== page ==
Lavender is one of my favorite plants. It is attractive,
fragrant, has a long blooming season and is evergreen. It looks at home in a
parking strip or alongside roses in an English-style cottage garden. Plus, you
can dry the flowers for bouquets or sachets to enjoy throughout the year. I
can't think of many plants that have so much to offer.
The most widely known type is English lavender
angustifolia). The varieties 'Hidcote' and 'Munstead' are English garden
classics. Both form tight mounds of gray-green foliage topped with purple
flowers in early summer. 'Jean Davis' has pale pink flowers. Most English
lavender varieties stay relatively compact at 18 to 24 inches tall and as wide,
with flower stems a foot taller.
French lavender (Lavandula x intermedia) has long been
used in the soap and perfume industries-it is the most fragrant and has the
largest flowers. 'Grosso' is a commercial variety that some regard as the most
fragrant of all. It can reach three feet high and as wide, with violet-blue
flowers atop silver leaves. 'Provence' is also a choice commercial variety with
fragrant light violet flowers. 'Fred Boutin' is a big boy-give this plant four
feet in all directions. I grow 'Grappenhall', another large variety that I keep
sheared to about 30 inches. The dark violet flower stalks extend two feet above
the foliage, giving 'Grappenhall' a striking presence at the rear of a border
or as a low hedge.
Spanish lavender (Lavandula stoechas) differs from the
English and French in that it has a medicinal, camphorous aroma. It is an
attractive plant but is not desirable for making sachets or potpourri. Spanish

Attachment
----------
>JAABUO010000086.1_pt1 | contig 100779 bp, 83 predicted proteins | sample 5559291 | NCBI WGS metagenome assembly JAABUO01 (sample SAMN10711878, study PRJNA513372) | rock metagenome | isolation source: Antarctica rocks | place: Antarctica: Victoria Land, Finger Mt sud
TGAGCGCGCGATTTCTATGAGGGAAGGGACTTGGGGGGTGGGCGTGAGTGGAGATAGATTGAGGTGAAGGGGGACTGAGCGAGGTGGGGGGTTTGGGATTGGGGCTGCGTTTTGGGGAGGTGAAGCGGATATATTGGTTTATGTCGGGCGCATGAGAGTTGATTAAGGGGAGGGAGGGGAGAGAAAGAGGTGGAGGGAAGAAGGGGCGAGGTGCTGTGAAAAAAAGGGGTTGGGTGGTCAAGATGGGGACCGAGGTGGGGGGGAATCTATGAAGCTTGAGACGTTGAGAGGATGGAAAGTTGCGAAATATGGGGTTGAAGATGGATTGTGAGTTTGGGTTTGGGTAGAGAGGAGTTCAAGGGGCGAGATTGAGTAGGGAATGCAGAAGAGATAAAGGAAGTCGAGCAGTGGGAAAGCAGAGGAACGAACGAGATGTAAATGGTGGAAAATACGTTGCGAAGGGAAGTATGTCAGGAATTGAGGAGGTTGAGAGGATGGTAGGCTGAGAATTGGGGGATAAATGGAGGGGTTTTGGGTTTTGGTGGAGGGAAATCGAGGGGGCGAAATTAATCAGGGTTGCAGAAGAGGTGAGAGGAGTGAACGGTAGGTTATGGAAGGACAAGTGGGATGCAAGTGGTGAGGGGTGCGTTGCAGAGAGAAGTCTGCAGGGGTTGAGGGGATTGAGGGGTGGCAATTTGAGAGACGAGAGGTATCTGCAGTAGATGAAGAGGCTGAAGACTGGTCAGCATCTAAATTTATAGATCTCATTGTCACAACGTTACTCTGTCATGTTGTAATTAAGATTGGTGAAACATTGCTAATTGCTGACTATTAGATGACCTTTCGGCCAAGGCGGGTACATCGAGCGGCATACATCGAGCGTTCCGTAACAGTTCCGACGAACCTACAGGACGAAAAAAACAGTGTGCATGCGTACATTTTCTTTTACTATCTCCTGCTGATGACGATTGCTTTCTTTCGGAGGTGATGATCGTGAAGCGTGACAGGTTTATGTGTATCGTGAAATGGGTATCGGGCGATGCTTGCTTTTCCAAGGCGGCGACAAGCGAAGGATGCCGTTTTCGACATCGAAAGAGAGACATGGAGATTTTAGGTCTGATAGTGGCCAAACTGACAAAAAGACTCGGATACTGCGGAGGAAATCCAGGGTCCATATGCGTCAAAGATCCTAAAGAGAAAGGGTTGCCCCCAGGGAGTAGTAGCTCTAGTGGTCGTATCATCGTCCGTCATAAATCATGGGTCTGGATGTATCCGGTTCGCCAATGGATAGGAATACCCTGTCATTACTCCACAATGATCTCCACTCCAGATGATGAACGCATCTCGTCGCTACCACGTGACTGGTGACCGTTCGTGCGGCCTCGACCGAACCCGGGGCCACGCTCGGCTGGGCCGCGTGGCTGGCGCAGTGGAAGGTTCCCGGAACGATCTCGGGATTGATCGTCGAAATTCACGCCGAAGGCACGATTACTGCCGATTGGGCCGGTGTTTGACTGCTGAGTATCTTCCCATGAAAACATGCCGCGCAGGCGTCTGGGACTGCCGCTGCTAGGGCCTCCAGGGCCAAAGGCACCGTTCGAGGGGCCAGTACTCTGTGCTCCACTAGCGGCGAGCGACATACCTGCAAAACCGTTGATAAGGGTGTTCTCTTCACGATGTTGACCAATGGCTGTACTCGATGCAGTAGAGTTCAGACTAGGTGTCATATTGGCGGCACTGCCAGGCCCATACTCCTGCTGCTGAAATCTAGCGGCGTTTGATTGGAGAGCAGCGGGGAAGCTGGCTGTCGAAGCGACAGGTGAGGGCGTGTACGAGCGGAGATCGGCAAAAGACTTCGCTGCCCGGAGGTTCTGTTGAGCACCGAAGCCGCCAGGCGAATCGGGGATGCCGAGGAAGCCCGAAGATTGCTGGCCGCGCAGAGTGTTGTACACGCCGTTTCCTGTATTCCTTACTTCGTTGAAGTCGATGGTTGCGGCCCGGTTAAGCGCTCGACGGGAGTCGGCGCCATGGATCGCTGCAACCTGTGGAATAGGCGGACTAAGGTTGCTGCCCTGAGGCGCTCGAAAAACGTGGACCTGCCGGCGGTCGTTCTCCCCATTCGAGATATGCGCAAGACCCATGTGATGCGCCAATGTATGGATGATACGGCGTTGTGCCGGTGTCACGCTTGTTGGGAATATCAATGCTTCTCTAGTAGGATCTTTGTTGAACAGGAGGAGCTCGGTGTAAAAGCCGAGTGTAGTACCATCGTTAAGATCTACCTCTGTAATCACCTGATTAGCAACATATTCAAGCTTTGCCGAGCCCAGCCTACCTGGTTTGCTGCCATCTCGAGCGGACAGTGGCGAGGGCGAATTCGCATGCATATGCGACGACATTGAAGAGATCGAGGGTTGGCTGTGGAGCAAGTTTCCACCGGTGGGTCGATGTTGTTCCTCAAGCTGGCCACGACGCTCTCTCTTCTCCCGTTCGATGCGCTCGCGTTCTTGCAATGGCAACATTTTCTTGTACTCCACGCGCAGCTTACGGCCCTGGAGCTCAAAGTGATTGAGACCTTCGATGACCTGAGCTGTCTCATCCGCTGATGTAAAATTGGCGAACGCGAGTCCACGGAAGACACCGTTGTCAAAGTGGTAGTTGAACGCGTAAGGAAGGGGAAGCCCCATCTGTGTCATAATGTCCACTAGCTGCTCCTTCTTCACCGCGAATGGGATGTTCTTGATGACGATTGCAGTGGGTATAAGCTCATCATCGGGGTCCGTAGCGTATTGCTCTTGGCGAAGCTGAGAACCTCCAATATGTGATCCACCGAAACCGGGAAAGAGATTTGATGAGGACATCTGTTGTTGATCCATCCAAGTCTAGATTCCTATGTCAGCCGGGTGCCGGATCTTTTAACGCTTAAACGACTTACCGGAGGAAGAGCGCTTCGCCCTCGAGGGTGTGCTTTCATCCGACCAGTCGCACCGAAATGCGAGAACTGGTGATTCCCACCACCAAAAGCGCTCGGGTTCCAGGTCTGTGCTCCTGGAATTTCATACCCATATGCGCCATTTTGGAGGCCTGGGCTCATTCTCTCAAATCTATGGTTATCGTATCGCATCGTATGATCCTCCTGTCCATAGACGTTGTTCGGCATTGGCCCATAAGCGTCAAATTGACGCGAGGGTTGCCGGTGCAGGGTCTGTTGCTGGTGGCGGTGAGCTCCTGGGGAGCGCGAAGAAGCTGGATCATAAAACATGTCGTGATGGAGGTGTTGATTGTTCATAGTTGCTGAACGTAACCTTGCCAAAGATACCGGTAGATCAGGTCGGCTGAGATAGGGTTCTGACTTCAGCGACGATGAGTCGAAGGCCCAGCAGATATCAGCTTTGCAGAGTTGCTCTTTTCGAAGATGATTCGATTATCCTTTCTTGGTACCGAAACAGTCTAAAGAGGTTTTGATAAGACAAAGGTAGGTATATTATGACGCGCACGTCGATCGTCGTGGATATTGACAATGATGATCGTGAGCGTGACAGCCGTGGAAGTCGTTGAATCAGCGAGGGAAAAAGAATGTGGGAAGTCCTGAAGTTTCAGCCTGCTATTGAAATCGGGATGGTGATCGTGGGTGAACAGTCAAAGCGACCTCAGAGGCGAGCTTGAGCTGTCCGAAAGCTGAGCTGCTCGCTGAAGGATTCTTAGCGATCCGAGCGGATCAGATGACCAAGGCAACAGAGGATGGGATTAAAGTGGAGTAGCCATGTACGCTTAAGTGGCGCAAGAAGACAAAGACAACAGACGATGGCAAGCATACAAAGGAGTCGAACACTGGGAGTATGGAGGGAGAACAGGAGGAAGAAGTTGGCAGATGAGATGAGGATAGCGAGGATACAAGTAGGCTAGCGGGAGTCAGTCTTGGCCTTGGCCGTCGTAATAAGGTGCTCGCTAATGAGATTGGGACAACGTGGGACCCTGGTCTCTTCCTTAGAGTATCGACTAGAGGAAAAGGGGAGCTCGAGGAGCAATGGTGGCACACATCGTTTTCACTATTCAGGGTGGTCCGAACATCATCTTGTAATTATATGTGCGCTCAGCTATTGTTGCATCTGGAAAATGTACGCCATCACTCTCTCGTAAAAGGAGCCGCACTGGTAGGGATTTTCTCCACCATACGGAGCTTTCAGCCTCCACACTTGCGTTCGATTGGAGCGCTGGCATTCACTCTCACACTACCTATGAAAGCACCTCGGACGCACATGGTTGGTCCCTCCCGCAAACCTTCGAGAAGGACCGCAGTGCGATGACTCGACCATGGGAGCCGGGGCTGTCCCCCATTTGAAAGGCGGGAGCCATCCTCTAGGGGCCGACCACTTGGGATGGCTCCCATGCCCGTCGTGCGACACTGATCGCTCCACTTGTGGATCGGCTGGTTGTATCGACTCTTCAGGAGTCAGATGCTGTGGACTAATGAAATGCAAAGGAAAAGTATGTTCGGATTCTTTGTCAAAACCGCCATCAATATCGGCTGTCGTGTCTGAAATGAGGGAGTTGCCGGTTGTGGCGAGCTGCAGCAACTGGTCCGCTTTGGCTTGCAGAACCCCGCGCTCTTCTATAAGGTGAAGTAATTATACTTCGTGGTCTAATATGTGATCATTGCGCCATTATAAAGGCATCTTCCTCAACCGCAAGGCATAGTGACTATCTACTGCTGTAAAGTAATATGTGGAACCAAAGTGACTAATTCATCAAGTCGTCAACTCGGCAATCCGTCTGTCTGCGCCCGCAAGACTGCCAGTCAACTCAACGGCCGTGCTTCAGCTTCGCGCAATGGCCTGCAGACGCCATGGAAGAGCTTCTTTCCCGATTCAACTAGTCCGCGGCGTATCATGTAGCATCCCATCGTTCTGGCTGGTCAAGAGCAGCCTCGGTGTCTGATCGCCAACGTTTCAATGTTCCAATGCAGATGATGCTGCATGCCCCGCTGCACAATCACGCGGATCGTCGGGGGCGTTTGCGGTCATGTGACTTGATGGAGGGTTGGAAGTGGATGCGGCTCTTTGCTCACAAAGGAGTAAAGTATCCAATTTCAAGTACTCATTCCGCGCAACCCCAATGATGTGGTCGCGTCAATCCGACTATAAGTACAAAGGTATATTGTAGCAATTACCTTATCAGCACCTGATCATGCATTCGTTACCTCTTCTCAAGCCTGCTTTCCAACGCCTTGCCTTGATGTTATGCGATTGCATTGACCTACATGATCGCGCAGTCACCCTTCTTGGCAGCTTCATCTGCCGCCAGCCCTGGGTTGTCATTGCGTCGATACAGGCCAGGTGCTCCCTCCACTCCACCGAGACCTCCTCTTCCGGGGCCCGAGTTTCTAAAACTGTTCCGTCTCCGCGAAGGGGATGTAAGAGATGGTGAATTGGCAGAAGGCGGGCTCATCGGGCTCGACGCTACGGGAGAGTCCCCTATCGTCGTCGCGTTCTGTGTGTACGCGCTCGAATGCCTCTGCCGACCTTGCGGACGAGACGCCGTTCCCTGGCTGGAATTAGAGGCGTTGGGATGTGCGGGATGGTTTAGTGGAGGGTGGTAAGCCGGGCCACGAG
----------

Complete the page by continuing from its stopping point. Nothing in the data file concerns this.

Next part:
lavender is extremely drought tolerant and is perfect for a parking strip.
Sturdy plants 18 to 30 inches tall are covered with dark purple or magenta
flower spikes topped by bracts that look like rabbit ears. 'Otto Quast' (also
called 'Quasti') is a select variety with magenta flowers above green foliage.
Lavender is often
associated with English gardens but it
is native to the Mediterranean. It is believed that the Romans introduced it to
European gardens. If you picture a Mediterranean scene in your mind's eye, you
might see bright sun, intense blue sky and rather dry, baked soil. To
successfully cultivate lavender, try to emulate those conditions in your
garden. (Ok, the blue sky might be tricky!) Find the sunniest, driest spot in
your garden and you've got a home for lavender.
The greatest threat to lavender in Seattle is not
winter's cold-it is winter's rain. Soggy soil spells doom for lavender. These
plants need perfect drainage, which you can attain by mounding up the soil in
your beds and planting along the top or sides of the mound. In flat beds, add
sand or grit to existing soil and make sure there is no clay layer beneath to
trap water. If you mulch with compost, keep the mulch a foot away from the
trunk of the plant. Some people prefer to mulch lavender with sand or pea
Lavender can grow leggy and woody over time, so it is
important to prune annually. After plants are done blooming, shear them using
pruning shears or a hedge trimmer. You can shear one-third to one-half of the
foliage from the plant. Don't cut back into hard wood, though, as plants won't
grow new leaves on old wood. If you have a lavender plant that has gotten too
rangy, pull it out and plant a new one.
Harvest flowers just as the blossoms begin to open. Tie
the cut flowers into bunches with twine or rubber bands and hang them in a dry
shed or sun porch to dry. When the flowers are dried, strip them off the stems
and the lavender is ready for cooking or crafts.
In the past decade, lavender farming around the
Sound has boomed, prompting some people to refer to our area as the "Provence"
region of the country. In the coming month, regional lavender farms and local
nurseries will offer a variety of classes, fairs and events where you can
experience this magical plant firsthand. Whether you are in north or south
Seattle, you can find a lavender grower close enough to take a leisurely day
trip to visit and immerse yourself in the fragrance.